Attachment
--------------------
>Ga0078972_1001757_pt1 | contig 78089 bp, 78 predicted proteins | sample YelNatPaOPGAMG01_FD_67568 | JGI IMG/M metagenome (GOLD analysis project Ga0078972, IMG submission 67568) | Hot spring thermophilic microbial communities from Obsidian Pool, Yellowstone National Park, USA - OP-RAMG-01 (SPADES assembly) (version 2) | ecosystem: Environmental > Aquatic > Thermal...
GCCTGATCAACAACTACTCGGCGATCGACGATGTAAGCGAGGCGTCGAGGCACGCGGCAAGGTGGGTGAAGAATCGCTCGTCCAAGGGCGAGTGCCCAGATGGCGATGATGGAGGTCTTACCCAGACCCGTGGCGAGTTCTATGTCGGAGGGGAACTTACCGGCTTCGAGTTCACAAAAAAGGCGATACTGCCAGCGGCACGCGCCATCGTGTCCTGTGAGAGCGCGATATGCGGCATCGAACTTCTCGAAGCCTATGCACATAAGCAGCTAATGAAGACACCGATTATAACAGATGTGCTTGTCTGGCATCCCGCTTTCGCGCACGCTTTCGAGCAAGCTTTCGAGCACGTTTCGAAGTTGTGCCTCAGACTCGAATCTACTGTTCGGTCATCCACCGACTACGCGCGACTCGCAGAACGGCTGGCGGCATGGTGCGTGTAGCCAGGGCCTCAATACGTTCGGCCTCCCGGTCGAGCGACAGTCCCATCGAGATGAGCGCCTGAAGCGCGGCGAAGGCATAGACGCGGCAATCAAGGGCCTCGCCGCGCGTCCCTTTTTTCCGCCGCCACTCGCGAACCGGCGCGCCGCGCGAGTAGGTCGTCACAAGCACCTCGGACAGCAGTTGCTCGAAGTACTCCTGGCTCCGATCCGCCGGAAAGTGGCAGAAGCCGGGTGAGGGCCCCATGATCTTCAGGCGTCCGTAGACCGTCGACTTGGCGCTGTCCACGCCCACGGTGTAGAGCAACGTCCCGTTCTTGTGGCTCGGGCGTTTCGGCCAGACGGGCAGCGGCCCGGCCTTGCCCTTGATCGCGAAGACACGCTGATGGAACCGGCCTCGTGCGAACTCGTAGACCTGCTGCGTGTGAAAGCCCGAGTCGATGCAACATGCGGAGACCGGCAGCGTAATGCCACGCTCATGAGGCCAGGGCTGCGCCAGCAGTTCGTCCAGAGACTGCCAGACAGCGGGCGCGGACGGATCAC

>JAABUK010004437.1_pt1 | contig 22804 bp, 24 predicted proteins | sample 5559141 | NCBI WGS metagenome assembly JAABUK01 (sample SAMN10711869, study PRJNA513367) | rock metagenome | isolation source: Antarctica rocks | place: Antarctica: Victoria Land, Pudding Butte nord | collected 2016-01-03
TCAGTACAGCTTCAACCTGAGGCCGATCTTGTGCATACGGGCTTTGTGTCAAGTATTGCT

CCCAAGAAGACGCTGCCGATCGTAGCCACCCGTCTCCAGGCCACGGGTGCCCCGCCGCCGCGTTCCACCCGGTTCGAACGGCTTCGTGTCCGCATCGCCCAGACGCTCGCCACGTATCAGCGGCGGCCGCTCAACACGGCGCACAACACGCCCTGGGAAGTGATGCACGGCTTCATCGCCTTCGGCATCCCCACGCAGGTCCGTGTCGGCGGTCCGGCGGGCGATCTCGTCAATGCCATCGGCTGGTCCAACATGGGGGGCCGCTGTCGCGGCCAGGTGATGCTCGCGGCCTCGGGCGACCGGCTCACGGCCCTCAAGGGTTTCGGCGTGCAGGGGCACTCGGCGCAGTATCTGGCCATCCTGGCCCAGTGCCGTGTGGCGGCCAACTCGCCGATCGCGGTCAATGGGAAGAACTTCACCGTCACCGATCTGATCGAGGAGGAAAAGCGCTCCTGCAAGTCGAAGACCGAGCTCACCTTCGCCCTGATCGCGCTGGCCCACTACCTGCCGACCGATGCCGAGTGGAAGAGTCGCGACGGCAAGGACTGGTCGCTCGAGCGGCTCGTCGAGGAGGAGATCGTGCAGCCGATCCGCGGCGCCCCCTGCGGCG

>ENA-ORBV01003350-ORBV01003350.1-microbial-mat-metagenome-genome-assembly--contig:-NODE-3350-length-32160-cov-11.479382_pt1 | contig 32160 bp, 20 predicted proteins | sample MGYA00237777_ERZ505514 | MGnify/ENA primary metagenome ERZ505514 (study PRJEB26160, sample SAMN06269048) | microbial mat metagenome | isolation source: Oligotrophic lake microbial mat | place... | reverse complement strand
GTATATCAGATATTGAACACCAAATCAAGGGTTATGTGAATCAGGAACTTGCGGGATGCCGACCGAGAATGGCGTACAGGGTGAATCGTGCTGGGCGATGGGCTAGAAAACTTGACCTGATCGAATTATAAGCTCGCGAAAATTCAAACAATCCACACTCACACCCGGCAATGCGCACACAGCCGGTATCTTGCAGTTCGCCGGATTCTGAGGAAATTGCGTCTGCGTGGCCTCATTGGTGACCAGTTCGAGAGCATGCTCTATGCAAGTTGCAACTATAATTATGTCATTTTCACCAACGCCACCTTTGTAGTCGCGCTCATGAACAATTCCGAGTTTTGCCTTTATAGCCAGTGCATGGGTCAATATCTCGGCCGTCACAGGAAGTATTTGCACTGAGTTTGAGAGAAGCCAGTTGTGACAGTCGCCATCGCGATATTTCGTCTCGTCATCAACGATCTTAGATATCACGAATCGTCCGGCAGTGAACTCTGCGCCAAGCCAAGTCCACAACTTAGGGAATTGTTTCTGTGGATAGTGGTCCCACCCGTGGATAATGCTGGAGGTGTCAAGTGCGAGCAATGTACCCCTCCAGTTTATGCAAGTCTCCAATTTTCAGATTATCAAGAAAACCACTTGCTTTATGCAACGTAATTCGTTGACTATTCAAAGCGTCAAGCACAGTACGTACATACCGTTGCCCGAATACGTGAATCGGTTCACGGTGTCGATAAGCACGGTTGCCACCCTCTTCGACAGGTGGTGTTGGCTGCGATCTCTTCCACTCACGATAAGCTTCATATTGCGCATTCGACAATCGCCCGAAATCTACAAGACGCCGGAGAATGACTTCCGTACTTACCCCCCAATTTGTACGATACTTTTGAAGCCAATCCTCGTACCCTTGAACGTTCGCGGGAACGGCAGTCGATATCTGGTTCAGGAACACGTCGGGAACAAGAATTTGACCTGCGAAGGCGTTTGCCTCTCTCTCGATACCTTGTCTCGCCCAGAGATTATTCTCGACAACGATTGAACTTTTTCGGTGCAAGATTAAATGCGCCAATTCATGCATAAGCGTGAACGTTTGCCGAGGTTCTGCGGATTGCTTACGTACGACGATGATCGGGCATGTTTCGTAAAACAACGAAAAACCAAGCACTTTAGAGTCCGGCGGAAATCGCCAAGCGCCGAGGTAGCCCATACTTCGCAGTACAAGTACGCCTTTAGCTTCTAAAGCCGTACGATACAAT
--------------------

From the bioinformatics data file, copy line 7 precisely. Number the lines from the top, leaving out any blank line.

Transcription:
GTATATCAGATATTGAACACCAAATCAAGGGTTATGTGAATCAGGAACTTGCGGGATGCCGACCGAGAATGGCGTACAGGGTGAATCGTGCTGGGCGATGGGCTAGAAAACTTGACCTGATCGAATTATAAGCTCGCGAAAATTCAAACAATCCACACTCACACCCGGCAATGCGCACACAGCCGGTATCTTGCAGTTCGCCGGATTCTGAGGAAATTGCGTCTGCGTGGCCTCATTGGTGACCAGTTCGAGAGCATGCTCTATGCAAGTTGCAACTATAATTATGTCATTTTCACCAACGCCACCTTTGTAGTCGCGCTCATGAACAATTCCGAGTTTTGCCTTTATAGCCAGTGCATGGGTCAATATCTCGGCCGTCACAGGAAGTATTTGCACTGAGTTTGAGAGAAGCCAGTTGTGACAGTCGCCATCGCGATATTTCGTCTCGTCATCAACGATCTTAGATATCACGAATCGTCCGGCAGTGAACTCTGCGCCAAGCCAAGTCCACAACTTAGGGAATTGTTTCTGTGGATAGTGGTCCCACCCGTGGATAATGCTGGAGGTGTCAAGTGCGAGCAATGTACCCCTCCAGTTTATGCAAGTCTCCAATTTTCAGATTATCAAGAAAACCACTTGCTTTATGCAACGTAATTCGTTGACTATTCAAAGCGTCAAGCACAGTACGTACATACCGTTGCCCGAATACGTGAATCGGTTCACGGTGTCGATAAGCACGGTTGCCACCCTCTTCGACAGGTGGTGTTGGCTGCGATCTCTTCCACTCACGATAAGCTTCATATTGCGCATTCGACAATCGCCCGAAATCTACAAGACGCCGGAGAATGACTTCCGTACTTACCCCCCAATTTGTACGATACTTTTGAAGCCAATCCTCGTACCCTTGAACGTTCGCGGGAACGGCAGTCGATATCTGGTTCAGGAACACGTCGGGAACAAGAATTTGACCTGCGAAGGCGTTTGCCTCTCTCTCGATACCTTGTCTCGCCCAGAGATTATTCTCGACAACGATTGAACTTTTTCGGTGCAAGATTAAATGCGCCAATTCATGCATAAGCGTGAACGTTTGCCGAGGTTCTGCGGATTGCTTACGTACGACGATGATCGGGCATGTTTCGTAAAACAACGAAAAACCAAGCACTTTAGAGTCCGGCGGAAATCGCCAAGCGCCGAGGTAGCCCATACTTCGCAGTACAAGTACGCCTTTAGCTTCTAAAGCCGTACGATACAAT